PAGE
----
656 pages, 9.59 × 6.57 × 1.71 in
January 10, 2014
Knopf Doubleday Publishing Group
The following ISBNs are associated with this title:
ISBN - 10: 1400042410
ISBN - 13: 9781400042418
Read from the Book
Preface · Land of Hope My grandfather was a Hebrew teacher in Rehovot at the beginning of the last century.” Ariel Sharon, corpulent, white-haired, looked up over his reading glasses at the half-full Knesset, the Israeli parliament. Members were listening politely or quietly reading. “I have a deep love for the Hebrew language,” he read on in his incongruously high-pitched voice. “For the miracle of its revival, for the historical wellsprings from which it draws its words and phrases.” There was no tension in the chamber that afternoon in January 2005. No catcalls, no heckling. A parliamentary moment without politics. Sharon could have asked one of his two deputy prime ministers to represent the government at the largely ceremonial debate marking Hebrew Language Day. But he wanted to speak himself. He had a point to make. Mordechai Scheinerman, Sharon’s grandfather, came to Palestine in 1910 and settled with his wife and children in the still-tiny Jewish village of Rehovot, southeast of the barely existent Jewish town of Tel Aviv. That made him sort of aristocracy. Not quite a Mayflower man of the First Aliya (1882–1902), but still an early Zionist pioneer of pre–World War I days. Palestine was a derelict corner of the crumbling Ottoman Empire then. The dream of the Zionist visionary Theodor Herzl (d. 1904), that it would one day become a Jewish state, seemed just that: a dream. In his native town, Brest Litovsk in White Russia, Mordechai was an early convert to Zioni
From the Publisher
From the former editor in chief of Haaretz, the first in-depth, comprehensive biography of Ariel Sharon, the most dramatic and imposing Israeli political and military leader of the last forty years.
The life of Ariel Sharon spans much of modern Israel’s history. A commander in the Israeli Army from its inception in 1948, Sharon participated in the 1948 War of Independence, played decisive roles in the 1956 Suez War and the Six-Day War of 1967, and is credited here with the shift in the outcome of the Yom Kippur War of 1973.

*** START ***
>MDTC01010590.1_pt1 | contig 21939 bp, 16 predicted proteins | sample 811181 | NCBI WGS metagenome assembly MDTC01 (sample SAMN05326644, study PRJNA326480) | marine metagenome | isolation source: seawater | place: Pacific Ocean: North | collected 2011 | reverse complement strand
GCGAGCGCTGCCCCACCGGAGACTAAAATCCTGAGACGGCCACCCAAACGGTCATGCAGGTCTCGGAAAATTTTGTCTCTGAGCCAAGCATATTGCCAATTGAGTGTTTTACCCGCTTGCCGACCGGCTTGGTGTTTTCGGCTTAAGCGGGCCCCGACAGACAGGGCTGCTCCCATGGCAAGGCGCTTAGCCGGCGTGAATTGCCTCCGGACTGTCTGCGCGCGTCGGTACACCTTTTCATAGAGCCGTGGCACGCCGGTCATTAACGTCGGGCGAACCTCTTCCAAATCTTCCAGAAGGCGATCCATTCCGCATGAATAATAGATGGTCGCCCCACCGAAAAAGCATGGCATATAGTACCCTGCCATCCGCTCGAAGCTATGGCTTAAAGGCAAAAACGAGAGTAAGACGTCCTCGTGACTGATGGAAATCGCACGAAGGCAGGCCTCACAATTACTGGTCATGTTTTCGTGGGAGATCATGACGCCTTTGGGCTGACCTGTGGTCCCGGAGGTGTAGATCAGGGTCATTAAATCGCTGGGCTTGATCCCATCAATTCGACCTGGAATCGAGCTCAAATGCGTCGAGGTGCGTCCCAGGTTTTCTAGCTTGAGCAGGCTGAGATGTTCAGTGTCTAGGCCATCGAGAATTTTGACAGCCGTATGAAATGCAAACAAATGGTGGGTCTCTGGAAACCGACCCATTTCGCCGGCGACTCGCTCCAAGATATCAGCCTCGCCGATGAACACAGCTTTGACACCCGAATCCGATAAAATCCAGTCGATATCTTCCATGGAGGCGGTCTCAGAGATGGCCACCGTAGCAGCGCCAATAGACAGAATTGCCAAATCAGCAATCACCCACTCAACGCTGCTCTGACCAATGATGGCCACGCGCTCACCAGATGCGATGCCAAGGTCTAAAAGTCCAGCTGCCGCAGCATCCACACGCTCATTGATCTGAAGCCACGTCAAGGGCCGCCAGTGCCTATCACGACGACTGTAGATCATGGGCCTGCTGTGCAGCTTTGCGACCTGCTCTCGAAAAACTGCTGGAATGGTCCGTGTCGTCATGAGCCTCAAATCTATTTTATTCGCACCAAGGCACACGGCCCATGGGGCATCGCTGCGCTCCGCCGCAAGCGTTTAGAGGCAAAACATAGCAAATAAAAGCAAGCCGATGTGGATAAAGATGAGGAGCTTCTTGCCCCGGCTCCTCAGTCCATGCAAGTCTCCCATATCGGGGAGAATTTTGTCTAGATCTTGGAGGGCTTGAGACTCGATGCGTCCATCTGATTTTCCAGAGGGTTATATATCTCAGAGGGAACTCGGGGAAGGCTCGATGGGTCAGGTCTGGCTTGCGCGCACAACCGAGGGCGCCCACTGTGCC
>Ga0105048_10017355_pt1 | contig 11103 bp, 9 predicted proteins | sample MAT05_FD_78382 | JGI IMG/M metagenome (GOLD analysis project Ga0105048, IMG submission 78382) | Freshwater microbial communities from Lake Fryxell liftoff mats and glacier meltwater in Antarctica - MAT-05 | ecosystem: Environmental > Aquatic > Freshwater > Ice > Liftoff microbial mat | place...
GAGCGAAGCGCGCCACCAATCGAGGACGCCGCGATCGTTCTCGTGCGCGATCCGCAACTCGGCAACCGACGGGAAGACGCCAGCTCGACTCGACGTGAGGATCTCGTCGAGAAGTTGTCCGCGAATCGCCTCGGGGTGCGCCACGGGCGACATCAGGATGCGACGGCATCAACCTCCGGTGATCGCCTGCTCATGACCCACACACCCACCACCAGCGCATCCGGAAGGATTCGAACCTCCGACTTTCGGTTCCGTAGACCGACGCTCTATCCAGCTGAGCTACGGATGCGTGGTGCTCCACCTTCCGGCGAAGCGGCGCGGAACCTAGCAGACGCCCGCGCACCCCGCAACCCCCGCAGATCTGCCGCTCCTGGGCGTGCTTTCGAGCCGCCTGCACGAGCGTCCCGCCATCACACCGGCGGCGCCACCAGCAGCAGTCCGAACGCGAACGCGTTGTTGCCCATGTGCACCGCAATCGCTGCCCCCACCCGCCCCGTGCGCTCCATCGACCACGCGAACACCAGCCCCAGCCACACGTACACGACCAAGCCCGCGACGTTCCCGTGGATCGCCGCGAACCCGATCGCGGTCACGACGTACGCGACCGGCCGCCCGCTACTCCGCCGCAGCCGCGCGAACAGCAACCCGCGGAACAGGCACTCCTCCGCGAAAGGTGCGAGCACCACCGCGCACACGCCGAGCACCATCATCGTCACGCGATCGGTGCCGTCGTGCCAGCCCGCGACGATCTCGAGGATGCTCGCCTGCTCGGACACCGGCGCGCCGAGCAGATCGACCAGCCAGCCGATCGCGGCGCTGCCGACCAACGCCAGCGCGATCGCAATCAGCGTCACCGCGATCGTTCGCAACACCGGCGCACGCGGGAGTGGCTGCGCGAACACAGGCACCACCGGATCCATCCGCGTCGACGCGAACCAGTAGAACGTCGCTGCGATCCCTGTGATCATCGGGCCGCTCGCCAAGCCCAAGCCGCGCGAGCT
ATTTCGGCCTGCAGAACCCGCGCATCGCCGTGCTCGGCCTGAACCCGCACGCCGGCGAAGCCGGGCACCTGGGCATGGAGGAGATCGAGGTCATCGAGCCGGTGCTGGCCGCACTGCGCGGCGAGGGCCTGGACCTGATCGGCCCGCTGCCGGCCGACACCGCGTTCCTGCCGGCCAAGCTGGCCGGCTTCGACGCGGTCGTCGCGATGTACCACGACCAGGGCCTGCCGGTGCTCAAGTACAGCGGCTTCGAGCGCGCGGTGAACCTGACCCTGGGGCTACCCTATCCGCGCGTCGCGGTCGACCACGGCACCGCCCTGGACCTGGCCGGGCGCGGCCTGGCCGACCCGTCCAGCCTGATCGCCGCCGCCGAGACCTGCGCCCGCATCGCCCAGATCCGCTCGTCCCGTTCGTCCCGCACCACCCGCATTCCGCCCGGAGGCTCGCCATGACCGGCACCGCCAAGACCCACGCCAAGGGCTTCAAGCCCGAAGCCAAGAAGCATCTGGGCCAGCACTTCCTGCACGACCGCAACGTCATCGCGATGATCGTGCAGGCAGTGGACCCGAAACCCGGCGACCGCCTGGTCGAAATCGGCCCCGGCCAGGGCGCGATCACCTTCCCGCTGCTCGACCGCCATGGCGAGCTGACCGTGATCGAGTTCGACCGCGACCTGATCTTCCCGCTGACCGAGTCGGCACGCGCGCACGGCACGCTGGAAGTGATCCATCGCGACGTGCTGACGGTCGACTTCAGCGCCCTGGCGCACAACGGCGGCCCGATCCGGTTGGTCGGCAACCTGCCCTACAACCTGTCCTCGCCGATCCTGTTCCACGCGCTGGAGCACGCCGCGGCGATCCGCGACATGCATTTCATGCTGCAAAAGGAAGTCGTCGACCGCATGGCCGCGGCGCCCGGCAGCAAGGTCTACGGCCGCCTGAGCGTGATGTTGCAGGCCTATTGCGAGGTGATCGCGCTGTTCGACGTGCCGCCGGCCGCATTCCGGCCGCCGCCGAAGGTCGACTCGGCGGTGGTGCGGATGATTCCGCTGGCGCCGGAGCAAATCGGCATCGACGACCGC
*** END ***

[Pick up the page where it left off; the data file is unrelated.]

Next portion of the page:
After leaving the professional army, Sharon became a political leader and served in numerous governments, most prominently as the defense minister during the 1982 Lebanon War in which he bore “personal responsibility,” according to the state’s commission of inquiry, for massacres of Palestinian civilians by Lebanese militia. As a general and as a politician, he championed the construction of Israeli settlements in the occupied West Bank and Gaza. But as prime minister, he performed a dramatic reversal: orchestrating Israel’s unilateral disengagement from the Gaza Strip.
Landau brilliantly chronicles Sharon’s surprising about-face, combining the immediacy of firsthand reportage with the analysis and independent insight of a historian’s perspective. Sharon suffered a stroke in January 2006 and remains in a persistent vegetative state. This biography recounts the life of the man who is considered by many to be Israel’s greatest military leader and political statesman, illustrating how Sharon’s leadership transformed Israel, and how his views were shaped by the changing nature of Israeli society.
About the Author
David Landau immigrated to Israel from the United Kingdom as a young man. His career in journalism began in 1970 at The Jerusalem Post, and he joined Haaretz in 1993 as news editor. He founded of Haaretz’s English edition and was its editor from 1997 to 2004, and was editor in chief of Haaretz’s Hebrew edition until 2008. He is the longtime Israel correspondent for The Economist. Landau collaborated with Israel’s president Shimon Peres on Peres’ memoir, Battling for Peace, and he published, with President Peres, Ben-Gurion: A Political Life. He is also the author of Piety and Power, an account of the increasingly significant role the ultra-orthodox (haredi) play in Israel, the United States, and Europe. Landau graduated with a degree in law from University College London and studied in leading yeshivas in Israel. He is married with children and grandchildren and lives in Jerusalem.
“A thorough, extremely candid description and assessment of the military and political lives of the controversial Sharon, who has been in a vegetative state since a massive stroke in 2006. The author...displays a deep familiarity with the details and contexts of Sharon’s career....[and] is also adept in the descriptions of the labyrinthine political world of Israel during Sharon’s era. Splendid reporting, comprehensive research and probing analysis inform this unblinking view of a complicated man and a sanguinary geography.” —Kirkus (starred review)“[Landau’s] thorough, balanced, and scrupulously fair biography makes clear why Sharon was capable of winning respect and admiration, even from his staunch political opponents….This is an outstanding, warts-and-all portrait of an arguably great, if not a particularly likable, Israeli leader.” —Jay Freeman, Booklist (starred review)“It is Sharon’s wholly surprising journey from ruthless military commander to what Landau calls ‘national father figure,’ from territory-expanding champion to Palestinian state advocate, that most interests Landau in ‘Arik: The Life of Ariel Sharon,’ his fine, comprehensive and readable biography. Five years in the making and published just after Sharon’s death last month, the book closely chronicles Sharon’s epic military and political battles, serving as a kind of national history….Whether or not we understand why he changed, we are given a close look at how and when, including Sharon’s sudden use of th